TibetanTees, Alleviating Poverty for Tibetan Refugees

TEXT student Jessica Estenssoro with a Tibetan child.
Photo Submitted

TEXT student Jessica Estenssoro with a Tibetan child.

FAYETTEVILLE, Ark. – Two campus organizations and a local business have joined to strengthen Tibetan education in the Tibetan refugee camps in southern India. The TibetanTees project brings together a remarkable collection of groups with an equally remarkable purpose.

The poverty-alleviation project will create employment for exiled Tibetan refugees living in India, to bring increased awareness of the Chinese occupation of Tibet and provide funds for the education of Tibetan youth who are currently living in the Dekyiling Tibetan settlement near Dehra Dun in the Indian state of Uttarakhand. This collaborative effort provides a sustainable source of income for families to subsidize the cost of tutoring their children in the Tibetan school system.

The University of Arkansas chapter of Students for a Free Tibet, Fayettechill Clothing Company, Drepung Loseling Monastery, Tutors for Tibetans, the Tibetan community in Mundgod and the university’s TEXT Program are working in tandem to bring the idea into reality.  

The initiative began with The TEXT Program, or “Tibetans in Exile Today,” an oral-history project designed to record the stories of Tibetans currently living in refugee settlements in India. The program focuses on Tibetans who left their country in 1959, but still have vivid memories of traditional Tibetan culture. The TEXT Program allows students to spend three weeks in the summer living in the Tibetan settlements in India as they gather these vital stories of the elderly Tibetans. Two faculty members in the J. William Fulbright College of Arts and Sciences train students in Tibetan culture and oral history before their residency in the settlements. Under the co-direction of Geshe Thupten Dorjee, a Tibetan Buddhist scholar-monk and instructor of humanities, and Sidney Burris, professor of English, director of the Fulbright College Honors Program, as well as co-director of The TEXT Program, students design and conduct the interviews, process the footage, create the transcripts and upload the resulting materials to an online archive.

TibetanTees will provide the start-up equipment, supplies and instruction for families in Dekyiling to produce t-shirts at home. The shirts will be purchased above cost and delivered to Fayettechill, a local clothing shop that markets its line toward outdoor enthusiasts, to silkscreen and sell in their stores. The profits will both continue the production cycle and provide highly trained tutors to Tibetan youth.

One of Fayettechill’s founding members traveled to India with The TEXT Program. Devin O’Dea was on the ground floor of starting the local business that now wants to give back to the Tibetan community he encountered while in India. O’Dea has played a major role in the progression of the collaboration.

TEXT students Wesley Clawson, Alexandra Jewell and Jeanette Bridoux represented the project at the seventh annual Clinton Global Initiative University held from March 21-23, 2014, at Arizona State University. The students, one of six teams from the University of Arkansas, made it to the conference’s project finals.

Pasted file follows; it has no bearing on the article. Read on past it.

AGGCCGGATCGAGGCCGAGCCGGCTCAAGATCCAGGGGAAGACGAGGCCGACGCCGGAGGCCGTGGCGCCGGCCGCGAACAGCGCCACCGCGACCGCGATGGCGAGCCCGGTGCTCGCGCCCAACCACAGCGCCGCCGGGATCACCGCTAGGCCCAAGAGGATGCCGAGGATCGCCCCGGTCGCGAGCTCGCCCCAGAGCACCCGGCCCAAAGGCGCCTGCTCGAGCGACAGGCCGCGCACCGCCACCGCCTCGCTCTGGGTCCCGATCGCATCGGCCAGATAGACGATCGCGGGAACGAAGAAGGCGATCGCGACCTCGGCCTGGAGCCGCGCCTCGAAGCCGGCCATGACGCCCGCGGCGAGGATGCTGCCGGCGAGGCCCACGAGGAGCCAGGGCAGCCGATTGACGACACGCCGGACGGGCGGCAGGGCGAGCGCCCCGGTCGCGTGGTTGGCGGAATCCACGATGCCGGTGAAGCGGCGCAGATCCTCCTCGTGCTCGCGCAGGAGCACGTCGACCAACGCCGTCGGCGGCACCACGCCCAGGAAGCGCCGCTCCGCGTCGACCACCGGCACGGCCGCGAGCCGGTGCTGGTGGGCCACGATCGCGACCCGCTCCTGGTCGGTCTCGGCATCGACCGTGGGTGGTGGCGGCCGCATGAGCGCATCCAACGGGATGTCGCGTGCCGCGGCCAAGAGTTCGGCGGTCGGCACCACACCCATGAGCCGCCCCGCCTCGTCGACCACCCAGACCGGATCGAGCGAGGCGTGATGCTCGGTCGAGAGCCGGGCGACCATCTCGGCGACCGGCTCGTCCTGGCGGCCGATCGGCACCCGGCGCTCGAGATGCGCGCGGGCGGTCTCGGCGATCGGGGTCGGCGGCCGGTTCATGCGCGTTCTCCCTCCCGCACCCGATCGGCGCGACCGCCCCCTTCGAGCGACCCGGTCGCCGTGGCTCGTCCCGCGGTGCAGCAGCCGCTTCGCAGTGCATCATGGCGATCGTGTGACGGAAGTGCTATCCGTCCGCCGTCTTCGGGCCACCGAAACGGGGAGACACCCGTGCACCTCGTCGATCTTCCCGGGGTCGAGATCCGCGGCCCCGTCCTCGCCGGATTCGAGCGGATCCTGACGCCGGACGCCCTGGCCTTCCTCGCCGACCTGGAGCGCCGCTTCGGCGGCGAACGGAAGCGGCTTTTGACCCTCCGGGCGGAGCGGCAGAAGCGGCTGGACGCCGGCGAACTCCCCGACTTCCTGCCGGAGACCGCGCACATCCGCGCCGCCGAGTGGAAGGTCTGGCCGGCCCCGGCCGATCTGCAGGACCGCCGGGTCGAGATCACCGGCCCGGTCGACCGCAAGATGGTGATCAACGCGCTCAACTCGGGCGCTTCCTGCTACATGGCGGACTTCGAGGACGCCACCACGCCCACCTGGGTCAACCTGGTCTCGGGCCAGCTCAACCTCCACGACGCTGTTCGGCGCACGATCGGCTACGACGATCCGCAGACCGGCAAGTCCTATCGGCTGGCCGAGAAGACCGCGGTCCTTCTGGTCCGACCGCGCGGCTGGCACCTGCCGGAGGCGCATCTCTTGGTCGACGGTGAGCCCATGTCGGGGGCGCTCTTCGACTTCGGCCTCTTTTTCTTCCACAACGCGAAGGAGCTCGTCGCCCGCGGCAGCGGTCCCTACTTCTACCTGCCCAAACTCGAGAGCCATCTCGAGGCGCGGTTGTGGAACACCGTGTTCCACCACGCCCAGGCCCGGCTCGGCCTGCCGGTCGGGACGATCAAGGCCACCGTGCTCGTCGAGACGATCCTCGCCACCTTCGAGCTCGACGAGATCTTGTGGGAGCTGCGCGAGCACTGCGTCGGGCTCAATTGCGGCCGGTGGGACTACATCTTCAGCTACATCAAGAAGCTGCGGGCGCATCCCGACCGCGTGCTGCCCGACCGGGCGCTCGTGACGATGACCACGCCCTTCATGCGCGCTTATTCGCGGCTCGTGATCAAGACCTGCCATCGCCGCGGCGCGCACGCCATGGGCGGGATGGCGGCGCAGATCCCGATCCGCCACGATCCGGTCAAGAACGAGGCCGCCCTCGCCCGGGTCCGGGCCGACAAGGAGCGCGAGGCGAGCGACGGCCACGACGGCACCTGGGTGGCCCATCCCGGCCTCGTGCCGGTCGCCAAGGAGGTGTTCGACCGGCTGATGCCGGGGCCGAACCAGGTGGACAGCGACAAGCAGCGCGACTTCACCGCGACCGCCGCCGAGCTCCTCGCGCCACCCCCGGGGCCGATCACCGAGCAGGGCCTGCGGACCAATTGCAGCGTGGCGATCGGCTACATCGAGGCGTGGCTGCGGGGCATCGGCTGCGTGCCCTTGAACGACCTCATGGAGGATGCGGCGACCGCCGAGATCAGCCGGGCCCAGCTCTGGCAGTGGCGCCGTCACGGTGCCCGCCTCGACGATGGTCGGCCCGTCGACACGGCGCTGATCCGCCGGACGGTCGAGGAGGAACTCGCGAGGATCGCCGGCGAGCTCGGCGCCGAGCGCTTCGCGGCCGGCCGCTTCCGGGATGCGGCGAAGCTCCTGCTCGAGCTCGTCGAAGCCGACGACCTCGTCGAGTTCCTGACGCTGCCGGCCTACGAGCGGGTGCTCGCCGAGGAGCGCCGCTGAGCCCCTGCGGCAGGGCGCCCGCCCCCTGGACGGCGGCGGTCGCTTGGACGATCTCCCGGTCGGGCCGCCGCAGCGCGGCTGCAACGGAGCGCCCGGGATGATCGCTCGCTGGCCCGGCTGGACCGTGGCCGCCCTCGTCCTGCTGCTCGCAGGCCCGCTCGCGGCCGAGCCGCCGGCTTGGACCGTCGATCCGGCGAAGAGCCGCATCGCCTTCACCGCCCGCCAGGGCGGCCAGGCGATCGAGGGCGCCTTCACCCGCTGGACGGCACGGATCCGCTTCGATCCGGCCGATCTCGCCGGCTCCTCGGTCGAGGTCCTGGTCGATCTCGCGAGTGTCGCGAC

The conference is designed to allow students to network with their peers, build skills and identify potential partnerships. Youth organizations, topic experts, and celebrities join students at the meeting to help them find the resources and knowledge needed to take action on their commitments.

Since the conference, the entire TibetanTees team has moved forward with their plan, part of which included growing the team. Laurie Apple, associate professor of apparel merchandising and product development in the Dale Bumpers College of Agricultural, Food and Life Sciences, and her students will soon begin developing and cutting the patterns that the Tibetans in India will use. The team will rely on the funds awarded by the Clinton Global Initiative University to provide compensation for the students and to purchase the cotton that will be used in the patterns.

The TEXT Program will return to India in June 2015, by which time the team members expect the current round of TibetanTees to be completed. When the TEXT students visit in June, they will interview the tailors and take both video and stills to be used by Fayettechill and The TEXT Program for advertising TibetanTees.

Under the guidance of His Holiness the 14th Dalai Lama, Tibetans have worked hard to preserve their culture and heritage in exile. The TibetanTees program is an extension of this preservation effort. The TEXT Program at the University of Arkansas has facilitated a number of initiatives on campus—from the Dalai Lama’s visit in 2011 to a growing awareness among students of the power of nonviolence—a tradition continued through the TibetanTees project.  


Sidney Burris, director, The TEXT Program
J. William Fulbright College of Arts and Sciences
479-575-2509, sburris@uark.edu

Taylor Glover, communications intern
J. William Fulbright College of Arts and Sciences
479-575-3712, tglover@uark.edu


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